Most of the debate over the Obama administration’s recently signed deal with Iran quite properly focuses on the policy issues. But the deal also raises an important constitutional issue: Can the agreement be legally binding without subsequent ratification by Congress? In a recent post, legal scholar Michael Ramsey – a leading expert on the foreign affairs provisions of the Constitution – argues that the deal is probably unconstitutional.
Ramsey goes through all the different ways in which the deal might become constitutionally valid, but concludes that it isn’t likely to satisfy any of them. Under the text and original meaning of the Constitution, a major international agreement like this one is probably a treaty that requires a two-thirds majority in the Senate for ratification. Obviously, no such thing is in the cards, given the opposition of nearly all Republicans, and even some Democrats. As Ramsey notes, most people today – particularly nonoriginalists – agree that some international agreements (usually trade pacts) can become binding through majority approval in both houses of Congress. But that isn’t likely to happen in this case either.
As Jack Goldsmith and Marty Lederman have argued, the deal could be legally valid without congressional approval if it is a nonbinding executive agreement. But that, of course, means that a future president (or even President Obama himself) could renege on it at any time. As Ramsey notes, the Iranians and other parties to the negotiations certainly seem to assume that it is a legally binding agreement, not merely a nonbinding commitment by Obama that can be repudiated whenever the president wants.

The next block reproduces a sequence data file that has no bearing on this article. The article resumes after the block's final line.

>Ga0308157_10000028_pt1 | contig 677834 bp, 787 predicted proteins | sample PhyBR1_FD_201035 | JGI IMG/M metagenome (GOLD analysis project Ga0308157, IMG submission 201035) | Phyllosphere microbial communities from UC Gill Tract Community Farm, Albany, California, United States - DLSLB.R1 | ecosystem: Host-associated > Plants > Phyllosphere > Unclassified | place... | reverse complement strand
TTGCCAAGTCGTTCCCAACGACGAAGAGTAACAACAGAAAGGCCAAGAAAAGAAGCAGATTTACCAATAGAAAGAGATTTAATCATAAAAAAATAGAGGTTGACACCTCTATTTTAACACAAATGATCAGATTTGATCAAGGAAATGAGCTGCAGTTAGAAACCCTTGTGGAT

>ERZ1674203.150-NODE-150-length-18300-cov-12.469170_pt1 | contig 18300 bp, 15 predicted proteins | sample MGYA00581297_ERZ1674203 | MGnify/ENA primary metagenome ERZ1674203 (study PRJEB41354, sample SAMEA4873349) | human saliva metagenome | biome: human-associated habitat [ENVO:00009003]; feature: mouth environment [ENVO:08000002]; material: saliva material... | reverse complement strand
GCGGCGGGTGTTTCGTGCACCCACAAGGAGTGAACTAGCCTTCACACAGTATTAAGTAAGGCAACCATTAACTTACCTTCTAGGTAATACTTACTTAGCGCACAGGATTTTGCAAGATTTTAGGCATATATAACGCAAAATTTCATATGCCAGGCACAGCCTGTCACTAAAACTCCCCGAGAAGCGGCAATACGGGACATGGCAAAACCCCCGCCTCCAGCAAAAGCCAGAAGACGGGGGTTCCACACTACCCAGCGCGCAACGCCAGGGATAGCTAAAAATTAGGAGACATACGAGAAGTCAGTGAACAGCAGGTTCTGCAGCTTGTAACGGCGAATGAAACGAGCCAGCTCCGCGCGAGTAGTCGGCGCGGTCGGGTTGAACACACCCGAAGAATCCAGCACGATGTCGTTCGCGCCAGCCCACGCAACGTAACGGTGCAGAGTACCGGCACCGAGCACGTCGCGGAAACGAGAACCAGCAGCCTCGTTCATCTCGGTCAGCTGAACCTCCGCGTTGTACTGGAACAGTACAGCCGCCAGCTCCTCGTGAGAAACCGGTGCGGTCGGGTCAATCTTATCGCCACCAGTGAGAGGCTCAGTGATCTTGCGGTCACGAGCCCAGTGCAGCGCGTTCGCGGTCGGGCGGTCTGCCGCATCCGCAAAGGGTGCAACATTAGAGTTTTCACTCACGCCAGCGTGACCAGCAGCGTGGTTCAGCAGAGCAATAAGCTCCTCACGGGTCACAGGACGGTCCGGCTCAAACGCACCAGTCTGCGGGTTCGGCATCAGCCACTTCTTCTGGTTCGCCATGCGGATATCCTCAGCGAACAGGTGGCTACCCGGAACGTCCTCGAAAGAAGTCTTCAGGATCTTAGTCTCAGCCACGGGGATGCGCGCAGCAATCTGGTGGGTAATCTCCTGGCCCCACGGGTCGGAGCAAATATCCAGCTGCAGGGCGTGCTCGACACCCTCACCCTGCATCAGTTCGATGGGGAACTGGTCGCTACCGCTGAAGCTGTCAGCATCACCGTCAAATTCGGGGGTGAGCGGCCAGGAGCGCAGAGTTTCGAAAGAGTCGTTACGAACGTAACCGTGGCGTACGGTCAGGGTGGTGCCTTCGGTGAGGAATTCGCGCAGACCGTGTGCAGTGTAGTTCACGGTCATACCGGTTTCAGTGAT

Like Ramsey, I think the best argument for the administration’s position is that Congress pre-approved the agreement in legislation passed in May, which provides for a congressional vote on lifting sanctions after an agreement, and allows Congress to, in effect, disapprove the deal if they can get a supermajority large enough to overcome a presidential veto. However, as Ramsey points out, it is unlikely that the May law applies to a legally binding agreement, as opposed to merely a nonbinding executive agreement.
I would add that there are also serious constitutional questions about whether Congress has the authority to preemptively approve an international agreement whose terms have not been set yet, and therefore remain unknown. That seems like an unconstitutional delegation of legislative power to the executive, though the modern Supreme Court is extremely permissive on delegation issues. The whole point of requiring congressional ratification of international agreements is to enable legislative scrutiny of those agreements’ terms, a purpose which is undermined by preemptive legislative approval.
In the short run, it may not matter much – from a practical point of view – whether the Iran deal is constitutional or not. The courts are unlikely to hear a case on this issue, and there is little the GOP-controlled Congress can do to prevent the administration from beginning to implement the agreement (though, as Ramsey notes, they can choose not to lift congressionally imposed sanctions on Iran).
In the slightly longer run, however, the constitutional objections to the agreement might make it easier for a future administration to repudiate it. Opponents of the deal could potentially begin laying the groundwork for such a move by taking the position that it will not be legally binding unless and until it gets affirmative congressional approval.
In addition to the fate of the Iran agreement – an extremely important issue in itself – there is also a larger principle at issue: whether the President can make legally binding international agreements on important issues without getting them ratified by Congress in some form. Even if you trust President Obama with such sweeping authority, you should think carefully about whether future presidents are going to be similarly trustworthy.
UPDATE: I have made a few minor stylistic changes to this post.